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RE: Bogon IPs traffic only seen by netflow, confined within a VLANonly
From: AJ Cochenour (ajcmytcpip.net)
Date: Tue Apr 11 2006 - 08:00:43 CDT
Assuming CatOS on the C4506:
1. Issue the following to locate port if host may be directly connected:
'sh cam dynamic | include <Questionable Source MAC --
2. If operating within distributedswitch network issue the following
(assuming Cisco/Foundry topology):
'l2trace <Switch MAC -- FF-FF-FF-FF-FF-FF> <Questionable Source MAC
-- FF-FF-FF-FF-FF-FF>' to reveal L2 path to device(s) in question.
If using IOS on C4506 issue the following to locate port if host may ne
'sh mac-address-table | include <Questionable Source MAC --
In the absence of recent CatOS/IOS firmware to support the commands
provided TCL scripting would be a viable alernative. Happy hunting
> Combining the below from Nicolai with setting up the port in promiscuous
> mode and running a Network Sniffer tool would give you enough data to
> track it down, I would think.
> Jean-Raymond Xavier Pierre
> Scientific Computing and Computing Services
> Stanford Linear Accelerator Center
> -----Original Message-----
> From: Nicolai van der Smagt [mailto:nicolai.vandersmagtbbned.nl]
> Sent: Monday, April 10, 2006 2:12 AM
> To: stefmitgmail.com
> Cc: incidentslists.securityfocus.com
> Subject: Re: Bogon IPs traffic only seen by netflow, confined within a
> Why don't you just span the entire VLAN to a machine capable of running
> tcpdump, use tcpdump -e to find the hardware address of the station(s)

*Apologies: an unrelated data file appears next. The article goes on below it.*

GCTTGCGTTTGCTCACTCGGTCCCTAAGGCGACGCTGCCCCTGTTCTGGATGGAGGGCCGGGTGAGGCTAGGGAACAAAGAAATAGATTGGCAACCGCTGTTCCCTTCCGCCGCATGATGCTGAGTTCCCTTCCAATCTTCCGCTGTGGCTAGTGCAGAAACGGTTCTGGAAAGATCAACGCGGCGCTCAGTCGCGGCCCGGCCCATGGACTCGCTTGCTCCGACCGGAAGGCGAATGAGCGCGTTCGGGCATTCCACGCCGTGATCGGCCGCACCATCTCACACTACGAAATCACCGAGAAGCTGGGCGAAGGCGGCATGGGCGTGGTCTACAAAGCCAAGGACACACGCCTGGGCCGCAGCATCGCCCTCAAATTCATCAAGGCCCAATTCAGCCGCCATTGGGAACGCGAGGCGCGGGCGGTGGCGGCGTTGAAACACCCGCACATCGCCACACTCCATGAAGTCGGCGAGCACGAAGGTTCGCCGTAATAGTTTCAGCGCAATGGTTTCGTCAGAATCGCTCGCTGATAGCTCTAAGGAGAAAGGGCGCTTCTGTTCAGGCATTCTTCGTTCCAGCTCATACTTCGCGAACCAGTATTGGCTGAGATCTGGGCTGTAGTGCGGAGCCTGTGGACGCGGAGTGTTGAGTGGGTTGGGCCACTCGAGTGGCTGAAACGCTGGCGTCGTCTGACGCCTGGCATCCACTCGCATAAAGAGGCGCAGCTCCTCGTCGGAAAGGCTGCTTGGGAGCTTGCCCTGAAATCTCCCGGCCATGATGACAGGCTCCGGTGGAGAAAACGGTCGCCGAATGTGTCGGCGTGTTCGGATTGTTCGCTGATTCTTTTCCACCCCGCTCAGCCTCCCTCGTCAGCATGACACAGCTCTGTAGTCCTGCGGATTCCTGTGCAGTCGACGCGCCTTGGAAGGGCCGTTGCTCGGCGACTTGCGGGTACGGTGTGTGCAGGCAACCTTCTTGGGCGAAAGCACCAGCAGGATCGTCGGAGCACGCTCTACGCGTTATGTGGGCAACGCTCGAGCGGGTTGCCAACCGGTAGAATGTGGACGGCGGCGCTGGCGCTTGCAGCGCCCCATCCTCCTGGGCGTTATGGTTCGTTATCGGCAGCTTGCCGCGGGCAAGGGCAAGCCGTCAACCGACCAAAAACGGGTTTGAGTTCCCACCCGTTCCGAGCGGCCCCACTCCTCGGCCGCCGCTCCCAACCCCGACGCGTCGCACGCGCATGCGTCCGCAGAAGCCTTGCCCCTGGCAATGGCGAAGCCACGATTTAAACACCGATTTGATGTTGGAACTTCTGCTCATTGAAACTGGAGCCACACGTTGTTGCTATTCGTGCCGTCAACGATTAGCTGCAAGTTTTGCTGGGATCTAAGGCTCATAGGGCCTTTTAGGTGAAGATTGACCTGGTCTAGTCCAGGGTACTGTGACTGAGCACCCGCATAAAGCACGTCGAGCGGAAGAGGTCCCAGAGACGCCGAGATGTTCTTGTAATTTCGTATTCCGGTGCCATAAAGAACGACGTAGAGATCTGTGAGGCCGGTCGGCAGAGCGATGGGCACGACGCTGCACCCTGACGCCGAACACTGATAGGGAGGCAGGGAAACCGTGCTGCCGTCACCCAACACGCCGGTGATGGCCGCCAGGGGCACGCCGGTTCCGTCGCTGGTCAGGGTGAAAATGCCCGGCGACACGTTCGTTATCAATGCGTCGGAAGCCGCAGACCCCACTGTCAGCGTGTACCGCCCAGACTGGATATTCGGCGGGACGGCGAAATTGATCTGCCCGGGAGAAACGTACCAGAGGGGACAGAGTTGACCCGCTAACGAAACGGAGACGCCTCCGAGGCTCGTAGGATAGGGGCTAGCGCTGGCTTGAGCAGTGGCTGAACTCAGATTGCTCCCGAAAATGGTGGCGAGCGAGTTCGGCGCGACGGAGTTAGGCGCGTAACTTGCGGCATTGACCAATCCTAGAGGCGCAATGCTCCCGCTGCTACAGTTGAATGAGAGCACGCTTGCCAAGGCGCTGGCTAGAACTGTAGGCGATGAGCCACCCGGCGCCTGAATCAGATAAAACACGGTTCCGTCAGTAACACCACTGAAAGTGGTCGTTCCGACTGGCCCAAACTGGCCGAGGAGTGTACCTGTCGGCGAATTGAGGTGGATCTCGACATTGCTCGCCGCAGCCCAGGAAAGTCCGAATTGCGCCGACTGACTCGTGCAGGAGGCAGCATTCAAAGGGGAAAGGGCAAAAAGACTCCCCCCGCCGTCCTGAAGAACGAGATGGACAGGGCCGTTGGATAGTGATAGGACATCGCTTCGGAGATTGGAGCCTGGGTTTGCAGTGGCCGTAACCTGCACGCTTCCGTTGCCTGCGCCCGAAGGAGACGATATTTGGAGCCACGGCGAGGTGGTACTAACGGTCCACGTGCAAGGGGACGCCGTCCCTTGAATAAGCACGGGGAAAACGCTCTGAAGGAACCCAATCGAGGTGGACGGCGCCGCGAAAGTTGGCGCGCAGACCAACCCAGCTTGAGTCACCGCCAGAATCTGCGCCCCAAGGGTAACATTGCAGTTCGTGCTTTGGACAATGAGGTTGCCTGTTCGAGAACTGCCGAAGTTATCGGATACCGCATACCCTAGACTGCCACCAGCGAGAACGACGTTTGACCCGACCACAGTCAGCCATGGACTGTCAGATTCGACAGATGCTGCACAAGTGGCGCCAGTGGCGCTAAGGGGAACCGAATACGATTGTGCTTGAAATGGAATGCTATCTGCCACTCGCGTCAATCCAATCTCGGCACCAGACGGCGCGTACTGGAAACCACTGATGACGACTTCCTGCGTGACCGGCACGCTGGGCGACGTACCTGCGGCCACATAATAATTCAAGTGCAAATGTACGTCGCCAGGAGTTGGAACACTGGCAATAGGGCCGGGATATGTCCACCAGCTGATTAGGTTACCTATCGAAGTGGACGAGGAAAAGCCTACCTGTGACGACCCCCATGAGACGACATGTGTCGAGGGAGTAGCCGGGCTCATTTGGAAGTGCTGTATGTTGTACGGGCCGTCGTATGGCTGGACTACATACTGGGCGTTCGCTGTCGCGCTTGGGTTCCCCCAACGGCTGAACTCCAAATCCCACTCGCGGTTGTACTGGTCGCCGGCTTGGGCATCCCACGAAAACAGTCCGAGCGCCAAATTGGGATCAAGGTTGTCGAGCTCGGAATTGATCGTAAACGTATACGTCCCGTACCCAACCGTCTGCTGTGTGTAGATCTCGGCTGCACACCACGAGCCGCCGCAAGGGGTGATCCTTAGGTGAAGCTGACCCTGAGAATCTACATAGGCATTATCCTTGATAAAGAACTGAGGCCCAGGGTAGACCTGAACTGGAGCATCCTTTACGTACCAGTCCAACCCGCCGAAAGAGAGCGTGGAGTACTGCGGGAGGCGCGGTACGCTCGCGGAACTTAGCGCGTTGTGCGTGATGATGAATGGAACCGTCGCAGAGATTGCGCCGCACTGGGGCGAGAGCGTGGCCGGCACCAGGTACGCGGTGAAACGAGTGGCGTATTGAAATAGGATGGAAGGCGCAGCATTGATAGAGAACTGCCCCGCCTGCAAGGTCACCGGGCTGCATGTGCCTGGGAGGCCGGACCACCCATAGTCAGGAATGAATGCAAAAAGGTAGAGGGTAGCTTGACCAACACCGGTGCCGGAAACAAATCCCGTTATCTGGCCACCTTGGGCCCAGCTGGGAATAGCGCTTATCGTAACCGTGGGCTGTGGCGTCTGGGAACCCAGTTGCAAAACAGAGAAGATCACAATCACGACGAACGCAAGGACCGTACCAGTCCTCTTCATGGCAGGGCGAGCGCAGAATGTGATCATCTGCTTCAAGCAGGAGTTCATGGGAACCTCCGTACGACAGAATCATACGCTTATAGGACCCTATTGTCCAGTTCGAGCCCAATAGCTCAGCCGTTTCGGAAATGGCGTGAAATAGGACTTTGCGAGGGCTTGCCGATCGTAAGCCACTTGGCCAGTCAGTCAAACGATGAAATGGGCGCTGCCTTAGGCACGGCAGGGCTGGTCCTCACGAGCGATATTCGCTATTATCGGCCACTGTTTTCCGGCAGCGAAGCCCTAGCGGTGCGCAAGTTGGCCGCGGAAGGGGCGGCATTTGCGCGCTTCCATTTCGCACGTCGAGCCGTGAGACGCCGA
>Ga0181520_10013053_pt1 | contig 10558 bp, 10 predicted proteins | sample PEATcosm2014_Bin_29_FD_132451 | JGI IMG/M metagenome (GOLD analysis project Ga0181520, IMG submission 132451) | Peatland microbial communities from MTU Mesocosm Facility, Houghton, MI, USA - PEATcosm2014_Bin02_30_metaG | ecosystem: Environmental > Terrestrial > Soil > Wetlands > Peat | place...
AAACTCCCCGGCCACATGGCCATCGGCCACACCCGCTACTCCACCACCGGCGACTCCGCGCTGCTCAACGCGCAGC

> sending the traffic, and look up that address in the CAM table of your
> switch? Would be quicker than spanning 1 port at a time..
> Nicolai van der Smagt
> I have a question, that - in case someone has seen this somewhere - may
> save us a lot of work: our netflow tool has been reporting lots of traffic
> (100s of MB/day) between some bogon IPs: 0.10.94.27 to a few IPs in the
> 126.96.36.199/24 network (e..g 188.8.131.52, 184.108.40.206, 220.127.116.11, etc.).
> The report comes exclusively for one VLAN, from a
> 4506 switch. The IP protocols being reported are not among the well known
> ones (TCP, UDP, ICMP, etc.), but rather #140 (for the majority of traffic)
> and #63 (and some other ones). We have tried to reach (ICMP echo, nmap,
> etc.) those IPs from various stations from the same VLAN, with no success.
> Monitoring a few ports (span to a probe), at random, have not revealed any
> ARP traffic for those IPs, either, thus
> - at this stage - being unable to determine who is responsible for that
> traffic. The default gateway for all the systems on that VLAN does not see
> any of this traffic, either - and neither any other systems form that
> point on, upstream, al the way to the internal interface of the firewall,
> which makes us think that somehow that odd traffic is really confined to
> that specific VLAN (thus - probably - some sort of spoofing, combined with
> systems aware of each other's MAC, thus no need to hit the gateway ...).
> The next step is to write a script on the switch itself (TCL -
> probably) or on an external probe, so that we could span/monitor one port
> at a time, and go through all the ports on all blades from that
> 4506 (4 modules * 48 ports), until the probe hooked up t the destination
> port will report the traffic we are looking for (as netflow data reports
> this traffic going on continuously - so it must exist at all times), from
> one of the ports. Another simpler approach (but unfeasible, unfortunately,
> in our scenario, due to the need for machines to be up 3 shifts/day) would
> be to shut down one system at a time, and watch netflow when it stops
> reporting this junk.
> So ... short of doing one of the above - has anybody seen this before?
> Do you have an idea of how else we could trace down the perpetrator?